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Home > About JDRF & Our Impact > Our research > Research projects > Calculating a type 1 diabetes risk score
Richard is designing a computer model that can calculate a person’s type 1 diabetes risk score by combining factors including their genes, family history of diabetes, and the number of islet autoantibodies they have. Islet auto antibodies are biological markers in the blood that show the immune attack that happens in type 1 has begun.
The risk score can be used to predict how likely an individual is to develop type 1 at different time points. As well as helping families plan for the future, this prediction tool could be a more cost-efficient and effective population screening method for type 1 diabetes.
Richard and his team will develop the tool us ing data from other studies including two screening projects TrialNet and the TEDDY study. The TEDDY study, which was co-funded by JDRF, also investigated causes of type 1 in young children. The study will help Richard understand the factors that could influence whether a child is likely to develop type 1. Th e researchers will then use these additional factors to improve their prediction model.
The researchers have developed a new approach to predicting which babies will develop type 1 diabetes. He has created a prototype of the risk calculator, which he is now testing. It uses data from people of a variety of ethnicities to make sure the tool can be used by anyone.
Richard plans to make the model more accessible by developing a simple online calculator and app. This is something that the diabetes team at the University of Exeter has already successfully achieved with the Exeter MODY calculator.
Richard will share his risk model and the technology behind it with other researchers and clinicians. This will help researchers trying to understand the causes of type 1, slow or prevent type 1, improve screening methods, and those running clinical trials of treatments for type 1.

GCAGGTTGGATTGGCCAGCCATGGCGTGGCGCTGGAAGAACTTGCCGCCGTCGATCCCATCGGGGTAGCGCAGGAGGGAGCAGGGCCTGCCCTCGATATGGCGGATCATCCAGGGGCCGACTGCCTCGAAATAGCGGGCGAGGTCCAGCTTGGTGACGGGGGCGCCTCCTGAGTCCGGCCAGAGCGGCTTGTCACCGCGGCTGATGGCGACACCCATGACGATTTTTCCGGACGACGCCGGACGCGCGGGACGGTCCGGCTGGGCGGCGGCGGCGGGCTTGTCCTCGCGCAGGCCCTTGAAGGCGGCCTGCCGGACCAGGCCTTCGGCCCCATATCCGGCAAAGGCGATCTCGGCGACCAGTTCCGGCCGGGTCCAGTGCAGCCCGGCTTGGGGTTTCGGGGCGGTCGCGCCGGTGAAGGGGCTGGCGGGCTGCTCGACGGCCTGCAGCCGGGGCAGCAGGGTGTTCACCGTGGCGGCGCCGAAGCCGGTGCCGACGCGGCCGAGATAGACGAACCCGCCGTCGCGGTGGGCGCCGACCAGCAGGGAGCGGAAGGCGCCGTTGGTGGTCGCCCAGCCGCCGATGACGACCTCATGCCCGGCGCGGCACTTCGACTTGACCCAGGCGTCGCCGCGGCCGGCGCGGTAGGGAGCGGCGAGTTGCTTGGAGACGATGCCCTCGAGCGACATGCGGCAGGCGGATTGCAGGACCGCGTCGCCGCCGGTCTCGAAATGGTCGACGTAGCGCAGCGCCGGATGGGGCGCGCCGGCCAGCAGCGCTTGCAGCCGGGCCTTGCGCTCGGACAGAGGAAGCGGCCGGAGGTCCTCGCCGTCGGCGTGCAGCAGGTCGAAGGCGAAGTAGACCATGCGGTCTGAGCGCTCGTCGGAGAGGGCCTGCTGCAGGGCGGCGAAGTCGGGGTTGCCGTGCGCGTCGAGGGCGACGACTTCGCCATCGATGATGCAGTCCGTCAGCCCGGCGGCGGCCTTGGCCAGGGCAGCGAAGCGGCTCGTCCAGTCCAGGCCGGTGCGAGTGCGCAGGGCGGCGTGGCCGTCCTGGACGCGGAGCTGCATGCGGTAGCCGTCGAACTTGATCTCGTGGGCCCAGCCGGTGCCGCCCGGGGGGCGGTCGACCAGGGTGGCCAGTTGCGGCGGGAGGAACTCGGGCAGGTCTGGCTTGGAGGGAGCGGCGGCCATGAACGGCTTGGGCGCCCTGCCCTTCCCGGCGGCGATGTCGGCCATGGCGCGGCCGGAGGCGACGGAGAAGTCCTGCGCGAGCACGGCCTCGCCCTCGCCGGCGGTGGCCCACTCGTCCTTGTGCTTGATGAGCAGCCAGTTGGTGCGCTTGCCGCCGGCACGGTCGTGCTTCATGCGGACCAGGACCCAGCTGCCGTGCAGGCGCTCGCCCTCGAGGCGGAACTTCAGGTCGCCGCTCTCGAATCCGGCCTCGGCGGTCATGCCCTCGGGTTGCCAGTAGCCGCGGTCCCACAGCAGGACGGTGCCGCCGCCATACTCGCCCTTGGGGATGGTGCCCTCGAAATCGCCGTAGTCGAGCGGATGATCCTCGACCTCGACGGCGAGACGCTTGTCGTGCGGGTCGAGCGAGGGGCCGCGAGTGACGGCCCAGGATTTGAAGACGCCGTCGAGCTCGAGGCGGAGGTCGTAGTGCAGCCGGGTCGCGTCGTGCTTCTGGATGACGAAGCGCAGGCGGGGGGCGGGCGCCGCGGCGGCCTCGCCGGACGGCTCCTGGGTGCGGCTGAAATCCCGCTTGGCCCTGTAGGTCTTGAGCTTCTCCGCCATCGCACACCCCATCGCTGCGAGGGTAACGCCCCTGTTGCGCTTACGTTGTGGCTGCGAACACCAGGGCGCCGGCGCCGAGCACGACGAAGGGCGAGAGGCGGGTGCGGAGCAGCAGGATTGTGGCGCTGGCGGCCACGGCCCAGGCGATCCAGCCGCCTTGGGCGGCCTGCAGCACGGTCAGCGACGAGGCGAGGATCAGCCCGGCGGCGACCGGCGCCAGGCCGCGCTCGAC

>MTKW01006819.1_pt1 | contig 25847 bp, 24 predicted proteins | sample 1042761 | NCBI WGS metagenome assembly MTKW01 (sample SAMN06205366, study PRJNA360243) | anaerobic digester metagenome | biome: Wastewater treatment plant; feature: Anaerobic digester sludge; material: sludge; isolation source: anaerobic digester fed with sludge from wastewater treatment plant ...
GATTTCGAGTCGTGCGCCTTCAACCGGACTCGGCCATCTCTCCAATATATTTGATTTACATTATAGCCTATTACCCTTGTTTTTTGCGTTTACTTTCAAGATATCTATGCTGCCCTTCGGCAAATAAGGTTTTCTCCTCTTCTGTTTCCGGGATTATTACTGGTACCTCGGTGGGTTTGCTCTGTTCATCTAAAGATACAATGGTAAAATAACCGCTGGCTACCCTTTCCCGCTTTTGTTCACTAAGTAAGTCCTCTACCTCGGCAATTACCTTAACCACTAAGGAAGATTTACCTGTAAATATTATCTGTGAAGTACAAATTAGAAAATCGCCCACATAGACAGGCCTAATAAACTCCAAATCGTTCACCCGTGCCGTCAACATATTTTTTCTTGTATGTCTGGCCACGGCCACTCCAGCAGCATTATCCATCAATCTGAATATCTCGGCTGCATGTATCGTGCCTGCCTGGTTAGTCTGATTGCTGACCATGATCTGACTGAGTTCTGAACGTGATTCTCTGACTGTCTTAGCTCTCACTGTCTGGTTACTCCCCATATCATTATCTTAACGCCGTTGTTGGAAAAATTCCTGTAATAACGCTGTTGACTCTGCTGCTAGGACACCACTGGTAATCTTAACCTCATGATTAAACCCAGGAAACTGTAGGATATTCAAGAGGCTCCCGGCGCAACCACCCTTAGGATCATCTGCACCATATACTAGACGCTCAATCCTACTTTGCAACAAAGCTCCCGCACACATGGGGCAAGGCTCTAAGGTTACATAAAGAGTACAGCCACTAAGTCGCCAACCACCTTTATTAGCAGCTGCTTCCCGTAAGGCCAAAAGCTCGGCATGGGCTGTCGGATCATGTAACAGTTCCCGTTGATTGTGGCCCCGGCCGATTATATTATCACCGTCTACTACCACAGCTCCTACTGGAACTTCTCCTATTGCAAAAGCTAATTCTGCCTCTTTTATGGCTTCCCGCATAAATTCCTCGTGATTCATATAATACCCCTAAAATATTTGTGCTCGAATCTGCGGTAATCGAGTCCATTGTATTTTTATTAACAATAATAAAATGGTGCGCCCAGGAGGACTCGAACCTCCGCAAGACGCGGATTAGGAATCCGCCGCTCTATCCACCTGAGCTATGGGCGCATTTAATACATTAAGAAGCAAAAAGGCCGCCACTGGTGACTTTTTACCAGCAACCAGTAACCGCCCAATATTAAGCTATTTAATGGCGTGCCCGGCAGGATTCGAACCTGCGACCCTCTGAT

Emerging drugs that target the immune system (immune therapies) and protect insulin-producing cells are most effective early in type 1 development. Screening is the only way to find people in the preclinical stage of type 1, which is before symptoms develop. Teplizumab is a drug available for people with preclinical type 1 in the US. We need an established screening programme in the UK before so that we know who will benefit from teplizumab and other drugs when they are licensed in the UK.
Most people who are diagnosed with type 1 don’t have any family members who also have it. People who aren’t affected by type 1 may be unfamiliar with the signs and symptoms of type 1. Screening the population allows time for people at risk to become aware of the signs to look out for and learn about managing type 1. This helps prevent people being diagnosed as an emergency in diabetic ketoacidosis (DKA) .
We are also co-funding the ELSA study, which is screening 20,000 children across the UK to find those at high risk of developing type 1. Both studies are part of our research to determine the most practical and effective ways of screening the UK population for type 1.
Daniel Doherty’s research project aims to make islet transplants last longer and work better to benefit more people with type 1.
Lead researcher, Kourosh, says his study has the potential to transform our understanding of diabetes.
Dr Leslie Johnson will explore whether a collaborative care model that is effective for type 2 diabetes can be adapted for people with type 1.
Dr Chloe Rackham is investigating how supportive cells called mesenchymal stem cells may help protect people from developing type 1.